Concert Review: Cage the Elephant and Bear Hands @ Jannus Live

Cage the Elephant
St Petersburg’s Jannus Live is unlike any venue in Toronto. It’s outdoors, but with bars and restaurants wrapped around the perimeter, those on the second floor offering a great vantage point of the stage. Industrial fans attempt to cut through the thick Florida air, and a large tarp covers those few hundred who hover closest to the stage. Beyond the tarped portion of the courtyard, an old, twisting tree grows, offering additional coverage and, sometimes, a place to wrap Christmas lights.

This particular show was presented by 97X (Tampa Bay’s “you control the music” version of Toronto’s “you choose the music” Indie 88) together with Shock Top. Tickets for this “Shindig” could be picked up at ticket drops around Tampa Bay, though because the radio station handed out more tickets than the venue’s capacity, it was first come first served, and lining up early was encouraged.

Cage the Elephant
By 5:30PM on the 16th, the line wrapped around the front of the venue, and a long way down First Ave. N. As it neared closer to 7PM, doors time, security began stamping people’s wrists and turning the metal barricades into line dividers—one of their few moments of organization.

Waiting to the side of the line, I heard one security guard ask, “Are you doing tickets?”

The other said, “I didn’t even know there were tickets.”

Steadily and messily, people filtered in, chugging their beers before surrendering their ticket stub. Once inside, guests were offered a garish orange necklace—Mardi Gras style, with a Shock Top pendant. One fight almost broke out, one person was allowed in with pizza, and more than one person walked in with a lit cigarette pinched between their teeth—again, it was so unlike Toronto.

Opening for the openers were On The Avenue. They released their debut album, Champion, back in January, and self-describe as “a well balanced blend of true-to-life lyricism, R&B flavor and memorable Rock guitar licks.” They huddled in what looked like a little group prayer before hitting the stage, and succeeded in warming up the crowd.

Bear Hands
Bear Hands—best known for their song “Giants”—continued that, playing a solid set of songs from their album Distraction, as the area under the tarp and the second floor became packed with people waiting for Cage the Elephant to go on.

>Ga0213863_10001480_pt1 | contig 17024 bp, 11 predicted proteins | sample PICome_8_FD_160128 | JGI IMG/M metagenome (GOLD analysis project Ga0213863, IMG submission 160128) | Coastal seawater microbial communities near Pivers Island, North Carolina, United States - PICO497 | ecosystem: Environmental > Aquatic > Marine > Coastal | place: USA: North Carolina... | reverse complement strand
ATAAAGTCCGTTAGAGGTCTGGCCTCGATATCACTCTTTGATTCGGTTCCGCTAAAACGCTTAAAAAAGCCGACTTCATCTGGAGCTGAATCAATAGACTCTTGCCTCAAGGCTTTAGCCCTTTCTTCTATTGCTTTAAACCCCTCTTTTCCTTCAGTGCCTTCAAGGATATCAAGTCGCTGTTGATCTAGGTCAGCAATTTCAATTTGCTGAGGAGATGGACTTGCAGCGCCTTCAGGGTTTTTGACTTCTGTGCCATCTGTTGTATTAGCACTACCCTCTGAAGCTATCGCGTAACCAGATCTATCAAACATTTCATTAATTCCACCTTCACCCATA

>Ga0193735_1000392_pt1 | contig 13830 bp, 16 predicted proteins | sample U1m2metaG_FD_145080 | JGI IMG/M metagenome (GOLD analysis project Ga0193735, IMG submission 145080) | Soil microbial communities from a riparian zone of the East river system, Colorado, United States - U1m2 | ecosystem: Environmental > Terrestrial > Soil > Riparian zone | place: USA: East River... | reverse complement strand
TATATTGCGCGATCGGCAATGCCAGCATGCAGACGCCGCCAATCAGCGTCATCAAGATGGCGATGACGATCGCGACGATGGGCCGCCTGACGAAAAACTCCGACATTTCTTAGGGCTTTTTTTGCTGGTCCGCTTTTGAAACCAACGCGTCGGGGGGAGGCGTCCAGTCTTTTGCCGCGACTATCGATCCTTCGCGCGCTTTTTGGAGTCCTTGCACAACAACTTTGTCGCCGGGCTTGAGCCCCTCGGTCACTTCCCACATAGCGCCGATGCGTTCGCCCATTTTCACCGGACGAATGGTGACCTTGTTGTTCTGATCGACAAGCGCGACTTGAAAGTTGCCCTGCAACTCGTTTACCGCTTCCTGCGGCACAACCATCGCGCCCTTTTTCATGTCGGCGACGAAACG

Between those sets, fellow photographer Vince and I grabbed a snack at MacDinton’s Irish Pub, where young adults were clad in Americana—flags and flag shirts—celebrating the U.S’s win against Ghana in the FIFA World Cup. The crowd’s U.S.A cheers, though, stopped as soon as Cage went on, quickly replaced by the opening chords of “Spiderhead.” Matt Shultz (lead vocalist) went nuts even before the chorus started, his striped button-up drenched in sweat by the end of their second song, “In One Ear.” It was around that time that he also plunged into the crowd, the mic cord tangled around his foot, hands holding him up as he, belly down, sang into their faces.

With the high-energy antics, crowd surfing, and shirtlessness, Matt Shultz gave off an Iggy Pop vibe—minus the sun damage.

Cage the Elephant
Before slowing down, Matt told the crowd, “You guys are a bunch of savages.” Then, standing nearly still and holding the mic with both hands, drenched in sweat and blue light, Cage the Elephant played “Telescope.” Midway through, the disco ball started spinning, and Matt’s voice conjured the little lights of lighters.

All of that spinning stillness ended with an older track “Back Against the Wall,” before switching back to material from Melophobia (2013), playing “Black Widow,” “Its Just Forever,” “Teeth,” and “Come A Little Closer” in succession. The encore, in contrast, was a minute celebration of 2011’s Thank You, Happy Birthday, consisting of “Shake Me Down” and “Sabertooth Tiger.”

Matt’s ceaseless energy, however, wasn’t quite matched by the crowd. Moshing and crowd surfing were limited, and the cheering was quieter than what you’d expect for a band of that size, and than what went down at Toronto’s Kool Haus. Americans won the soccer game that day, but in terms of shows? They are no match for us Canadians.

Click here for all interviews, photos, and features on Cage the Elephant.

Review by Leah Edwards (@leahhedwards) | Photos by Vincent Rivera & Leah Edwards 

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